Lucia, Lucia

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Simon & Schuster, 2003 - Department stores - 323 pages
651 Reviews
Lucia Sartori is the beautiful twenty-five-year-old daughter of a fine Italian immigrant family in Greenwich Village, New York, in 1950. Fuelled by the post-war boom, in which talented girls with ambition are encouraged to follow their dreams, Lucia becomes an apprentice for a made-to-wear clothing designer at a chic department store on Fifth Avenue. Though she is sought after as a potential wife by the best Italian families, Lucia stays her course and works hard, determined to have a career. She juggles the roles of dutiful daughter and ambitious working girl perfectly.
When a handsome stranger comes to the story and catches her eye, it is love at first sight for both of them. In order to win Lucia's hand, he must first win over her traditional family and make the proper offer of marriage. Their love affair takes an unexpected turn as secrets are revealed, Lucia's family honour is tested, and her own reputation becomes the centre of a sizzling scandal.
Set in a time of possibility and change for women in America, in a city that celebrates its energy with style and elegance, LUCIA, LUCIA is the story of a girl who risks everything for the belief that a woman could - and should - be able to have it all.

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Review: Lucia, Lucia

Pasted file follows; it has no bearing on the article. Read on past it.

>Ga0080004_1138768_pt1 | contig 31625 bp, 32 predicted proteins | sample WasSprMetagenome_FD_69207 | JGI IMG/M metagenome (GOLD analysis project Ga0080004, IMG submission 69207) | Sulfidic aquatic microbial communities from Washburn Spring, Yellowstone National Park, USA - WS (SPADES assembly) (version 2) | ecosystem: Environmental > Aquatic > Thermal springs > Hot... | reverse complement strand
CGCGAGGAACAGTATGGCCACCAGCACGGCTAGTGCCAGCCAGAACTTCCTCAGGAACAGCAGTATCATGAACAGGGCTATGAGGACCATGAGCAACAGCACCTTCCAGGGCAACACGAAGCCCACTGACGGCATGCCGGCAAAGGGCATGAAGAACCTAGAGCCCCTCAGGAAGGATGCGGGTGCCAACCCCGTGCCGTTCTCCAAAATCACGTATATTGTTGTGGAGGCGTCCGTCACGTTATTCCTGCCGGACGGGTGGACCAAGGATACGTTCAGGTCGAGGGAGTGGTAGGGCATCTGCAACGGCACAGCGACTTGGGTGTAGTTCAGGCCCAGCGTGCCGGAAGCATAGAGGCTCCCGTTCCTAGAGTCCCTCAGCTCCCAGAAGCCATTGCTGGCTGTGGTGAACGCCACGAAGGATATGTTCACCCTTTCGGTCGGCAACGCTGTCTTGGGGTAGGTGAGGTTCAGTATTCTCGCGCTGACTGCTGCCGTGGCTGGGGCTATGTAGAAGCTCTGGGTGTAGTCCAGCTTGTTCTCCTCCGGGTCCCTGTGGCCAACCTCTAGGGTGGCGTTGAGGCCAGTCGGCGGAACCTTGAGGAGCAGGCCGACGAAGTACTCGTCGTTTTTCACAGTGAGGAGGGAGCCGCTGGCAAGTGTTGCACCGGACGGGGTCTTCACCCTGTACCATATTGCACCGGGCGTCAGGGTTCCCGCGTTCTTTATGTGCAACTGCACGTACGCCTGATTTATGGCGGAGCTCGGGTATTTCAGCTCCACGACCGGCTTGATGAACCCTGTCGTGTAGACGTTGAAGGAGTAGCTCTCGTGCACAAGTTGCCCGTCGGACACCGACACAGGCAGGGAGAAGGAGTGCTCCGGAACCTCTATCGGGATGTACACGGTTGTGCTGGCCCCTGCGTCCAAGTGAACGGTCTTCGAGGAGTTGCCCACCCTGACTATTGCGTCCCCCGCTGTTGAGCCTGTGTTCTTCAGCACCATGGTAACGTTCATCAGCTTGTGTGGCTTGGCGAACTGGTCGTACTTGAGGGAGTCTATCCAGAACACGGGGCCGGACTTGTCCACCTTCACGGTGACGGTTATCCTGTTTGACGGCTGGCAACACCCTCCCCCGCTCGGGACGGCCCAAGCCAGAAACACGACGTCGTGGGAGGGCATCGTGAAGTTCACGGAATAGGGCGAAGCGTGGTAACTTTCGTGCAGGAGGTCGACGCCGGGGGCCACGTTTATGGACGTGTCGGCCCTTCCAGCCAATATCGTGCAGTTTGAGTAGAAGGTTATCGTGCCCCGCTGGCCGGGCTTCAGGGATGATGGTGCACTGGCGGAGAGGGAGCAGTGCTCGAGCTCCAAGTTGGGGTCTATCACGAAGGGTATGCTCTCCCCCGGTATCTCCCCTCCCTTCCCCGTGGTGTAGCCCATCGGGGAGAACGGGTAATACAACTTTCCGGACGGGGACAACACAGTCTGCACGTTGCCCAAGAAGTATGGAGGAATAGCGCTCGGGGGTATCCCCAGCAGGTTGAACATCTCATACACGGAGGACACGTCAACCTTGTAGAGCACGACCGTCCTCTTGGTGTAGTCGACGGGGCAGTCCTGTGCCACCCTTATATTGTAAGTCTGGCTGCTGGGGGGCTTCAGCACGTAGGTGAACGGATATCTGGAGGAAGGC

User Review  - Goodreads

Career woman or housewife? That is the question, even today, for many of us. This book takes us into the life of Lucia, circa 1950, and the decisions she made (or felt forced to make) during that time ... Read full review

Review: Lucia, Lucia

User Review  - Goodreads

It's no surprise that Adriana Trigiani comes from a family of seven kids because the essence of the large, close knit Italian family flows across every page of Lucia, Lucia. Trigiani gives us the ... Read full review

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Contents

Section 1
1
Section 2
17
Section 3
57
Copyright

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About the author (2003)

Adriana Trigiani grew up in Big Stone Gap, Virginia and graduated from Saint Mary's College in South Bend, Indiana. After graduation, she moved to New York City and founded the all-female comedy troupe The Outcasts, which performed on the cabaret circuit for seven years. She was a writer/producer on The Cosby Show and A Different World and executive producer/head writer for City Kids for Jim Henson Productions. In 1996, she wrote and directed the documentary film Queens of the Big Time, which won the Audience Award at the Hamptons Film Festival. Her debut novel, Big Stone Gap, was published in 2001. Her young adult and adult novels include Big Cherry Holler, Milk Glass Moon, Home to Big Stone Gap, The Queen of the Big Time, Rococo, Encore Valentine, Viola in Reel Life, The Supreme Macaroni Company, The Shoemaker's Wife, and All the Stars in the Heavens. She wrote the film adaptation for her novels Big Stone Gap, Very Valentine, and Lucia, Lucia. She also wrote a cookbook entitled Cooking with My Sisters and a non-fiction book entitled Don't Sing at the Table: Life Lessons from My Grandmothers.

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